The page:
Field of Dreams, the movie

So, after that message at Samhain -- a message that wasn't even for me -- I decided maybe I should watch this old movie, give it another chance. I remember seeing it when it was new, probably on VHS. My dad liked baseball movies. I think I liked it at the time, when I was 12, but as an adult, I just assumed it was cheesy, corny, if I thought of it at all. A lot of 80s movies were. And Kevin Costner, though he was a big, big star in his day, is kind of a joke now. Ever since Waterworld, a movie that doesn't quite deserve its reputation. But now, as an ancestor worshiper, it looks very very different. Spoilers ahead. Ray Kinsella came of age in the 60s, attending Berkeley, as far as he can get from New York. Alienated from his father, missing his dead mother, he simply ran away. His father was an old-fashioned man who once played a season in the minor leagues, and whose hero was Barefoot Joe Jackson, one of the Black Sox, the eight men permanently suspended from professional baseball for supposedly throwing the 1919 World Series. Ray's parting shot to his father was that he couldn't respect a man whose hero was a criminal. In the 80s, Ray's wife Annie convinced him to buy a farm in Iowa. One day, out in his cornfield, Ray heard a voice whisper to him. "If you build it, he will come." Again and again he heard it. No notion of who "he" was, none of what "it" was, until he had a vision of a baseball diamond there in the corn. So, with his wife's support, he plows under a couple of acres of his crop, and builds one. (If this movie were made today, she'd fight with him about it, not support him, and their little girl Karen would be a teenage boy.) A year went by, and then one evening as he's trying to figure out the bills with his wife, as they agonize about the diamond that has cost them crop land and might cost them their farm, his daughter says, "Daddy, there's a man out there on your lawn." And there's Barefoot Joe, who just missed the field and the play. And then with him come the other Black Sox, who missed it too. Men dead for decades, back at their prime but with all their memories, back to play ball, walking out of the cornfield. The voice comes again. "Ease his pain." After a book-banning incident at the PTA, Ray decides that the "he" in this case is Terence Mann, his favorite author from the 60s. Finding an old interview in which Terry said he'd seen Moonlight Graham play the one half-inning of one game he got in the majors, and that his childhood dream had been to play a game with the Brooklyn Dodgers at Ebbets Field, Ray sets out to take Mr. Mann to a ball game, and eventually to his own field in Iowa. After some initial reluctance, Mann joins Kinsella at a game, where both of them hear the voice whisper, "Go the distance" and see the stats for Moonlight Graham appear on the scoreboard. Together, they head for Minnesota, on a baseball odyssey. There, they discover that Archibald Graham became a doctor after retiring from baseball, and has since died. But on the way back to Iowa, who should they pick up on the side of the road but a very young Graham. Graham joins the ever-increasing number of dead ball players on the Field, which turns out to be lucky, as he's able to save Ray's young daughter from choking on a hot dog. But having become his older self to do it, Archie can't go back to the game, and he vanishes into the corn all the players come out of. Ray and Annie's financial situation is getting worse and worse, and Annie's brother Mark is trying to convince them to sell to his group so they can stay in the house, before the farm is foreclosed on. They refuse, standing by the field and the ball players, the latter of which Mark can't see. But Karen and Shoeless Joe both insist that "If you build it, they will come," that the existence of the ball field and the game will draw people from all over, people who don't know why they've come, but come they will, and they'll pay for the privilege. And then, finally, one more player steps out of the corn and onto the grass, a young rookie from the minors name John Kinsella. The "he" the Voice keeps talking about. Ray's father, whom he never apologized to, who never met Annie or Karen. And Ray gets to...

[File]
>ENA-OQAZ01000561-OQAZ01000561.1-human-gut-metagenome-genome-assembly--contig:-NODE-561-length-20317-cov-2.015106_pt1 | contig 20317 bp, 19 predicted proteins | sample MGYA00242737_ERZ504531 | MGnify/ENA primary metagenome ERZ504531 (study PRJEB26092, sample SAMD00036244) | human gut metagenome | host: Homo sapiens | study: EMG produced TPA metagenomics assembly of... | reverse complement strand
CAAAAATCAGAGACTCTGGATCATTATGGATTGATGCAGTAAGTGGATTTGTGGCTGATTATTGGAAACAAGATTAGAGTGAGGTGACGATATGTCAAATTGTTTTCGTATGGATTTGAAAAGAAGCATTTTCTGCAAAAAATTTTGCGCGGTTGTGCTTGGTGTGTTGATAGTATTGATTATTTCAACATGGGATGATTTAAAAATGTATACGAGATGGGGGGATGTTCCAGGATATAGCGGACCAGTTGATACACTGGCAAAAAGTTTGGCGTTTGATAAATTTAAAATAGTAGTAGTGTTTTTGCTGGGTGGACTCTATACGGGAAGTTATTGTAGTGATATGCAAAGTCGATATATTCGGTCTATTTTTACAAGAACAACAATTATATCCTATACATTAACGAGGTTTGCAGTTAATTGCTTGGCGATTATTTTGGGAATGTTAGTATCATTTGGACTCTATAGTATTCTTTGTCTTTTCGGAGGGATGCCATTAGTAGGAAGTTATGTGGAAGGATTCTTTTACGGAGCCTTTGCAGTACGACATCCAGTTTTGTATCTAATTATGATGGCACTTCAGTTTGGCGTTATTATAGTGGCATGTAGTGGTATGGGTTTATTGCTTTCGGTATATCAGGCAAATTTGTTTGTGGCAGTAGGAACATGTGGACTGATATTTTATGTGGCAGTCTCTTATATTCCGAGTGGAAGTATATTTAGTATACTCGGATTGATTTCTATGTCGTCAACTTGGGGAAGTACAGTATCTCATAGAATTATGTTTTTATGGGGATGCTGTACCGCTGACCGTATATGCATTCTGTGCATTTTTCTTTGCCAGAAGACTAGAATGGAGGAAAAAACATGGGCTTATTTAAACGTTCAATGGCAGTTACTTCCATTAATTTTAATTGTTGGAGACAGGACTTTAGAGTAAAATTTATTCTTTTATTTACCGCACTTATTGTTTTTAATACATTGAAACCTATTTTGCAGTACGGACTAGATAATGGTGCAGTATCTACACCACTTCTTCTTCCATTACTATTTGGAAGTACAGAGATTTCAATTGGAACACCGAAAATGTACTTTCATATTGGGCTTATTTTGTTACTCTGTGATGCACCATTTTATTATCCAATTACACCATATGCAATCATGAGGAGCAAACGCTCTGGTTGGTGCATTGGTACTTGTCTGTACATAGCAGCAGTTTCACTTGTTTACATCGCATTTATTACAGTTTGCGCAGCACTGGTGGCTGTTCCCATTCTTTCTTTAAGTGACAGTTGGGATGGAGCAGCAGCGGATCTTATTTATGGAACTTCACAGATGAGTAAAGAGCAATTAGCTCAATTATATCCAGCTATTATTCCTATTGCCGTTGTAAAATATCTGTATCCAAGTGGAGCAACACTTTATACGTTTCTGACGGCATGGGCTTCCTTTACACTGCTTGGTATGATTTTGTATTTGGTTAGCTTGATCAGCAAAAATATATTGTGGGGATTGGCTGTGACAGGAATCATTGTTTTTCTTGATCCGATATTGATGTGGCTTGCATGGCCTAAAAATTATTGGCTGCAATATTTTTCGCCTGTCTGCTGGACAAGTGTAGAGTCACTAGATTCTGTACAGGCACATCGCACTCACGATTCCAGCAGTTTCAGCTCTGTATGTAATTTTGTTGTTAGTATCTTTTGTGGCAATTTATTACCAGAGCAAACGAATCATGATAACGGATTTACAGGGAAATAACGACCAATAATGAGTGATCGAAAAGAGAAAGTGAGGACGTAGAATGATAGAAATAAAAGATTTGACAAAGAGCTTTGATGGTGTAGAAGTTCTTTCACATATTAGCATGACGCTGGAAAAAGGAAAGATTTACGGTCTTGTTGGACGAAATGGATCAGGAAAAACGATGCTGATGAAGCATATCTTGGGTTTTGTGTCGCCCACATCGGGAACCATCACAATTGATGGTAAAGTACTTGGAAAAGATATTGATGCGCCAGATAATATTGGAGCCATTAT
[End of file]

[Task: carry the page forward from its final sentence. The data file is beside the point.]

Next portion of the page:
When August Comes Around

Aaaand it's back. August. The month I hate the most, which is also the month most sacred to my goddess. Whee! Last week was hot, hot enough that I was unwell, and much hotter in the house that outside (as it always is; we have big west-facing windows and little ability to get a cross-breeze going, resulting in the house becoming a greenhouse). But overall, it's been a fairly pleasant summer, weather-wise. The June Gloom continued through most of July, and over the weekend it cooled back off. It was 55F when I left the house this morning! Woo! This August I will once again be honoring Hekate by reading, watching and listening to ghost stories and horror tales. For reading, first I'm finishing up my current book, The Burning City by Alaya Dawn Johnson, which has a bunch of death spirits running around. Then on to the ghost stories! I have two megapacks of ghost stories to pick from, plus Ghosts by Gaslight, ed Jack Dann and Nick Gevers, which is steampunk ghost stories, and This House is Haunted by John Boyne. (ETA: Also, Irish Ghost Tales by Tony Locke.) For viewing, the list includes The Babadook, The Shrine, The Witch, Horns, and The Possession (wow, lots of definite articles). Also giving Stranger Things a try, which may or may not count as horror, depending on who you ask. And for listening, well, I've already been enjoying the No Sleep Podcast, which is a podcast of horror stories from Reddit. (Not horror stories about Reddit, of which there are many, but horror stories posted to Reddit.) This year there's less of a ghost theme and more of a scary-stuff theme, but I think that's suitable....